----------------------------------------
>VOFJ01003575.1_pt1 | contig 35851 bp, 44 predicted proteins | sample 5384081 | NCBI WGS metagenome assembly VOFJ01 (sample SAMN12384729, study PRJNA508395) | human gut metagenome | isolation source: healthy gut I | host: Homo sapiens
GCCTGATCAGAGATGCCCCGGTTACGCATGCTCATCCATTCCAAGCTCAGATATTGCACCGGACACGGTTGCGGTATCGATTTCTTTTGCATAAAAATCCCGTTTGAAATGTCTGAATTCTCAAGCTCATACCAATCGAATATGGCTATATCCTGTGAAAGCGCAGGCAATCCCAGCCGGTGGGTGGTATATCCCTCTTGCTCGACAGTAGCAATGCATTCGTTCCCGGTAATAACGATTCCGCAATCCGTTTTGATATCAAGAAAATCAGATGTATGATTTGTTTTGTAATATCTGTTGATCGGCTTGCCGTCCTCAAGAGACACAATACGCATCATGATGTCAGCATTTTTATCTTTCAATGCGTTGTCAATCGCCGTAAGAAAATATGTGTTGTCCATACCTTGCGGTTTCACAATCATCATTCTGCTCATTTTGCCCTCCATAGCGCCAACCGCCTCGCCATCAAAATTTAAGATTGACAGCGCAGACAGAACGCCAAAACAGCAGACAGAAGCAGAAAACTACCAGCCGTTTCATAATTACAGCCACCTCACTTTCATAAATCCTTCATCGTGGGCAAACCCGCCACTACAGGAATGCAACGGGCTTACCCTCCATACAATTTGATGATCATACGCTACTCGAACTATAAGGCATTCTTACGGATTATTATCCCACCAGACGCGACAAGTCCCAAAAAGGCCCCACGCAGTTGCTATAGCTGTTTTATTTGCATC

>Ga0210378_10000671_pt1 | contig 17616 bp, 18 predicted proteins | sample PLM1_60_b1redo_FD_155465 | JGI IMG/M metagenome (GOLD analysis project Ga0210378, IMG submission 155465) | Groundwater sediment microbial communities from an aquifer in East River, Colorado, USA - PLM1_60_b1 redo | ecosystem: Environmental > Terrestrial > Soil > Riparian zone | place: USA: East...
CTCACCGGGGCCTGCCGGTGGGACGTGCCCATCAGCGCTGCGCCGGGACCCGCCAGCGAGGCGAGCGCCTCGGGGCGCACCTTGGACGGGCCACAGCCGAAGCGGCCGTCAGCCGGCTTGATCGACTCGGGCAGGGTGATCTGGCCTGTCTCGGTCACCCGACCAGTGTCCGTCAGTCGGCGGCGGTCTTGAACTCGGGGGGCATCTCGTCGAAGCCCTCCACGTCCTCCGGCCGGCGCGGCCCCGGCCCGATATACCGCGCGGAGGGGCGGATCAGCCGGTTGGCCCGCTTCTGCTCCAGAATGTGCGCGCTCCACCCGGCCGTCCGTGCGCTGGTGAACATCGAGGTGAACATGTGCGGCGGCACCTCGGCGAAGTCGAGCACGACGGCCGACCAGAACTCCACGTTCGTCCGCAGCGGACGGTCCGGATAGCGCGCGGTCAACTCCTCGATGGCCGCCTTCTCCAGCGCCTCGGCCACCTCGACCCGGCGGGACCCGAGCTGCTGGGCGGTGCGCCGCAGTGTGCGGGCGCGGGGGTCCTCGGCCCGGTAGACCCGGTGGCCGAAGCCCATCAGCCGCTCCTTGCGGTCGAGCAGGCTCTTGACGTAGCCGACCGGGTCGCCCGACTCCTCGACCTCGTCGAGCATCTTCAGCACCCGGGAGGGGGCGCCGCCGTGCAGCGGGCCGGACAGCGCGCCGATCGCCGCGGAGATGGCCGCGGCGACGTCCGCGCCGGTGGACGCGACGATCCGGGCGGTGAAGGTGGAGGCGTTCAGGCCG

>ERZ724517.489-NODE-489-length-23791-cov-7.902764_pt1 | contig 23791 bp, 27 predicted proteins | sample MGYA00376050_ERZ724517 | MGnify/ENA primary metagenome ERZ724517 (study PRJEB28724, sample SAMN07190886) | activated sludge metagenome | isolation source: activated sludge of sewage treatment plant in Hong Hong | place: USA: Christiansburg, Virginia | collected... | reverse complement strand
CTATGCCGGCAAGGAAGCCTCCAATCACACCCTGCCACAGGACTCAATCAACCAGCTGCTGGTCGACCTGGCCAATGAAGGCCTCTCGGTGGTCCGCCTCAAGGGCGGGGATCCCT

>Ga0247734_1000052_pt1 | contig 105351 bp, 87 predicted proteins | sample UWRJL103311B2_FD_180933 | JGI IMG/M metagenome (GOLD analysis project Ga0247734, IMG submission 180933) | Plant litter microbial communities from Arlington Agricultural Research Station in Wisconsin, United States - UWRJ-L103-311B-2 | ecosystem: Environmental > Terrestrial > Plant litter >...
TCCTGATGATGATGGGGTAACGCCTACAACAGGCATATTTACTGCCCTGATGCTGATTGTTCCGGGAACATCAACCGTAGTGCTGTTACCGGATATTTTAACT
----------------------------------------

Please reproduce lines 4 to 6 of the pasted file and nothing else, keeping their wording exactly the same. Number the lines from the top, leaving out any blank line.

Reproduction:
CTCACCGGGGCCTGCCGGTGGGACGTGCCCATCAGCGCTGCGCCGGGACCCGCCAGCGAGGCGAGCGCCTCGGGGCGCACCTTGGACGGGCCACAGCCGAAGCGGCCGTCAGCCGGCTTGATCGACTCGGGCAGGGTGATCTGGCCTGTCTCGGTCACCCGACCAGTGTCCGTCAGTCGGCGGCGGTCTTGAACTCGGGGGGCATCTCGTCGAAGCCCTCCACGTCCTCCGGCCGGCGCGGCCCCGGCCCGATATACCGCGCGGAGGGGCGGATCAGCCGGTTGGCCCGCTTCTGCTCCAGAATGTGCGCGCTCCACCCGGCCGTCCGTGCGCTGGTGAACATCGAGGTGAACATGTGCGGCGGCACCTCGGCGAAGTCGAGCACGACGGCCGACCAGAACTCCACGTTCGTCCGCAGCGGACGGTCCGGATAGCGCGCGGTCAACTCCTCGATGGCCGCCTTCTCCAGCGCCTCGGCCACCTCGACCCGGCGGGACCCGAGCTGCTGGGCGGTGCGCCGCAGTGTGCGGGCGCGGGGGTCCTCGGCCCGGTAGACCCGGTGGCCGAAGCCCATCAGCCGCTCCTTGCGGTCGAGCAGGCTCTTGACGTAGCCGACCGGGTCGCCCGACTCCTCGACCTCGTCGAGCATCTTCAGCACCCGGGAGGGGGCGCCGCCGTGCAGCGGGCCGGACAGCGCGCCGATCGCCGCGGAGATGGCCGCGGCGACGTCCGCGCCGGTGGACGCGACGATCCGGGCGGTGAAGGTGGAGGCGTTCAGGCCG

>ERZ724517.489-NODE-489-length-23791-cov-7.902764_pt1 | contig 23791 bp, 27 predicted proteins | sample MGYA00376050_ERZ724517 | MGnify/ENA primary metagenome ERZ724517 (study PRJEB28724, sample SAMN07190886) | activated sludge metagenome | isolation source: activated sludge of sewage treatment plant in Hong Hong | place: USA: Christiansburg, Virginia | collected... | reverse complement strand
CTATGCCGGCAAGGAAGCCTCCAATCACACCCTGCCACAGGACTCAATCAACCAGCTGCTGGTCGACCTGGCCAATGAAGGCCTCTCGGTGGTCCGCCTCAAGGGCGGGGATCCCT